Repeat Head Injuries Create Legal Issues in Sports

Head Injuries and the NFL

During his NFL career from 1958-1972, Wayne Walker received over 20 concussions in 200 games, getting knocked out twice. On October 29, he announced that he suffers from Parkinson’s disease, a degenerative nerve disorder. While Parkinson’s is normally genetic, it can also be triggered by other factors. Walker said in the interview that once he completely lost consciousness but returned to the field in the same game.

In May 2015, Adrian Robinson, a former NFL player, committed suicide. It was confirmed after his death that he had chronic traumatic encephalopathy (CTE), one of the more common diagnoses for football players. Some effects of CTE are commonly referred to as being “punch drunk.” There are many symptoms of CTE, which can include depression, memory loss, and aggression.   Head Injury

In addition to CTE, the risk for Parkinson’s, ALS, Alzheimer’s, and other neurological diseases is much higher for NFL players. The brains of many NFL players have been studied after death, and at least 70 have showed signs of disease. The Concussion Legacy Foundation at Boston University found evidence of CTE in 88 out of 92 NFL players studied so far. Perhaps it should come as no surprise that this March, Chris Borland retired from the San Francisco 49ers at age 24. He felt that as a professional linebacker, he could avoid the risk of repeat brain trauma and the progressive neurological diseases that often follow.

Head Injury Lawsuits

There are often limits to how liable others are for sports injuries. Athletes often “assume the risk” or consent to anything that happens while playing a rough-and-tumble sport. However, there may be legal recourse for equipment failures, play that violates the rules of the game, or, as in the case of the NFL, leagues that misinform players about the risks involved.

Earlier this year, a judge approved a settlement of at least $900 million dollars a suit filed by retired NFL players and their families. The lawsuit claimed that the NFL knew of the dangers of traumatic head injuries and did not disclose them to players. The proceeds of the suit will allow for players or their heirs to receive up to $5 million for a diagnosis of ALS, $4 million for diagnosis of CTE, and up to $3.5 million for Parkinson’s and Alzheimer’s. However, the amount of money is currently being challenged as insufficient to cover all of the potential injuries caused by the game.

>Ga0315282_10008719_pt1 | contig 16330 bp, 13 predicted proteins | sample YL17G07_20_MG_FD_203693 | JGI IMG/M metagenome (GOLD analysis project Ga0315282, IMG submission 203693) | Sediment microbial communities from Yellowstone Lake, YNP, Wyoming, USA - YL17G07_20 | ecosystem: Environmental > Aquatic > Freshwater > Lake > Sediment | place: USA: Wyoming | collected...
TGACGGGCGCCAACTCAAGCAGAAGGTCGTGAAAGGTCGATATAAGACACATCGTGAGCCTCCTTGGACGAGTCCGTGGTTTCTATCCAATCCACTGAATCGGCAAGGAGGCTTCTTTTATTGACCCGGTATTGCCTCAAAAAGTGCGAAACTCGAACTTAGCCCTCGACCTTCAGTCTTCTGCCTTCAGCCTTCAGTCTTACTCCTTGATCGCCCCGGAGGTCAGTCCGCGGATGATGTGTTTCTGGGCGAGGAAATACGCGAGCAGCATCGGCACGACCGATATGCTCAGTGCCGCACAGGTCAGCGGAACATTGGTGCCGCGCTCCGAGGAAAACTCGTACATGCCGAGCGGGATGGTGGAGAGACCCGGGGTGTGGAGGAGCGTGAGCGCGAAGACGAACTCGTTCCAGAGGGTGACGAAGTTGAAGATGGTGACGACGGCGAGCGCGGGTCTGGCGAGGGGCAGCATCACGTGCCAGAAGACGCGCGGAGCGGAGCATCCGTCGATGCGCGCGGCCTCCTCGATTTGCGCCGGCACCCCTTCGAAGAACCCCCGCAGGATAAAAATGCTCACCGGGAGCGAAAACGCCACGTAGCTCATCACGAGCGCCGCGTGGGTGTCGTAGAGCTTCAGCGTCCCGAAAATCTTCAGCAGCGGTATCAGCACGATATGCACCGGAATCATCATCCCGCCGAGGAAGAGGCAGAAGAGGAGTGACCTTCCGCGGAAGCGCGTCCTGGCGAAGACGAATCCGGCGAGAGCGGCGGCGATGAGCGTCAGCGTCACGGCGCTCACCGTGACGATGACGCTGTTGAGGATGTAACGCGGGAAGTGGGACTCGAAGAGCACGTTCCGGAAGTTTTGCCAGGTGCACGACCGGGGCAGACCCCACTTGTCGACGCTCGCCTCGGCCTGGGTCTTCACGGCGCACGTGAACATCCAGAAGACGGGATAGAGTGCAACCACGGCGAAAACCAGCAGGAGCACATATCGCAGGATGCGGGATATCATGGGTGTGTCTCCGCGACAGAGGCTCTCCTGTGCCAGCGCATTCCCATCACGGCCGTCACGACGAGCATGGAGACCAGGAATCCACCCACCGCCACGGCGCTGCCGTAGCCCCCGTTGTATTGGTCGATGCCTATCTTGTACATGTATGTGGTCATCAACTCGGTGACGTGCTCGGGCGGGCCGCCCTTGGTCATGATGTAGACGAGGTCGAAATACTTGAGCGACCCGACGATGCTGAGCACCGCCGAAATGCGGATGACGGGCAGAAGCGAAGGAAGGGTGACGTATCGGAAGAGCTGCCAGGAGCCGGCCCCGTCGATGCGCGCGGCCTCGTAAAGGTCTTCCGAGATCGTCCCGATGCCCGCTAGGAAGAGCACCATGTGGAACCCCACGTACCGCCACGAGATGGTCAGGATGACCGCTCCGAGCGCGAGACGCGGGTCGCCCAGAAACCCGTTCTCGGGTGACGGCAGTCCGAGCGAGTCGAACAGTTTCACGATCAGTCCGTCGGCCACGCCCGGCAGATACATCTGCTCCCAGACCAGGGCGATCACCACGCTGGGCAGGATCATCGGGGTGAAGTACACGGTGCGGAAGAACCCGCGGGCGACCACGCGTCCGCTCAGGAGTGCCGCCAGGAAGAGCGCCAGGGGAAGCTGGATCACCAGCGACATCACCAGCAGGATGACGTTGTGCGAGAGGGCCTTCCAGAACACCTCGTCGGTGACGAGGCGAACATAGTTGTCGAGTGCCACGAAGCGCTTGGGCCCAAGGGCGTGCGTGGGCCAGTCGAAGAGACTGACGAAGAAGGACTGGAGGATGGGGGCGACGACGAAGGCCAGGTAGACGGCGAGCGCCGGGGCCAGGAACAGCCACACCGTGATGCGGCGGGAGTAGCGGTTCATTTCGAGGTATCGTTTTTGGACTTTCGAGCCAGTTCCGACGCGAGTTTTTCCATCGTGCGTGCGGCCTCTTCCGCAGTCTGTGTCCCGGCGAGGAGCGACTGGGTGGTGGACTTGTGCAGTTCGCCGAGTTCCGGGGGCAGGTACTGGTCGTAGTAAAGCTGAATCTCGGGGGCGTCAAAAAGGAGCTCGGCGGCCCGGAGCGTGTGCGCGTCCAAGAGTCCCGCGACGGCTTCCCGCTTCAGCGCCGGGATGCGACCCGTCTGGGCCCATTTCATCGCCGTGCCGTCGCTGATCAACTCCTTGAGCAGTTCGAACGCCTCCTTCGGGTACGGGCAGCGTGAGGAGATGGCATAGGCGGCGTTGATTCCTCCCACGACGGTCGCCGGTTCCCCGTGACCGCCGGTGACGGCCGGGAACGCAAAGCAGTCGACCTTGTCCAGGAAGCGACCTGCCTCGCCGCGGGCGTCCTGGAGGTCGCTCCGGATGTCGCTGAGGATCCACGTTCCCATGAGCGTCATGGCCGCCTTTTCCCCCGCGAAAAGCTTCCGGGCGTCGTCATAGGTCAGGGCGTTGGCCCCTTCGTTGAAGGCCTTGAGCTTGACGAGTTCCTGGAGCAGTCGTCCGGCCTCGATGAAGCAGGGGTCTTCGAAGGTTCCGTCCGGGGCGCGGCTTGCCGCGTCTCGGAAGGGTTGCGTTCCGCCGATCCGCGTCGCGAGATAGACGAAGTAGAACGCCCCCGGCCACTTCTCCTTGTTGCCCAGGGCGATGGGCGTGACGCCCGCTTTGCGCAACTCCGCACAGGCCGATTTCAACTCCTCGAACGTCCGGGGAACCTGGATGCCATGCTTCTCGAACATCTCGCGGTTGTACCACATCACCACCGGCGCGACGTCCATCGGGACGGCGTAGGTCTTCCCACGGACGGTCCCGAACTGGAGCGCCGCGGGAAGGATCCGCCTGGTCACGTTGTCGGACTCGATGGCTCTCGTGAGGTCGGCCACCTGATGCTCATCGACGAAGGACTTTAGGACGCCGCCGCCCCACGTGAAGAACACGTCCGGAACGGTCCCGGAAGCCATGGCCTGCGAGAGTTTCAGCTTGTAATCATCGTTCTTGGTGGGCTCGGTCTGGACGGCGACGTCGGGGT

Riddell, a helmet manufacturer, has also been implicated in several lawsuits. Retired NFL players have attempted to sue the company, and the NFL declared that Riddell would no longer make their “official” helmet in 2013. Families of high school athletes in Colorado, California, and now New Jersey have also brought suit against Riddell for injuries on the field.

What is the Best Way Forward for Football Players?

Now that society is becoming aware of the dangers of repetitive head injuries, many steps are being taken to make football safer. The NFL is taking action to try to reduce head injuries on the field, and has donated $30 million to the National Institute of Health (NIH) to study the effects of concussion. At all levels of the game, coaches and players are paying more attention to safety. Yet, as one NIH flyer states, “every year, between 1.6 million and 3.8 million sports-related concussions are estimated in the United States, particularly among young athletes.”

The NIH advises coaches, players, and their families that they should learn to recognize the signs of concussion: all concussions are serious, and most occur without loss of consciousness. Not all concussions are caused by blows to the head, but can also be caused by “a blow to the body that causes the head and brain to move rapidly back and forth.” If a player seems drowsy, slurs speech, has a headache, has memory problems, or has any other signs of concussion, they should be taken out of play and given medical attention. Importantly, they should also not be allowed to play again until a doctor says that they can.

Personal injury and product liability lawsuits will also continue to hold organizations, manufacturers, and even individual coaches accountable for failing to protect players in certain cases. If you or someone you know has suffered from football-related head injuries, you may wish to contact an attorney to see if you have any legal recourse.

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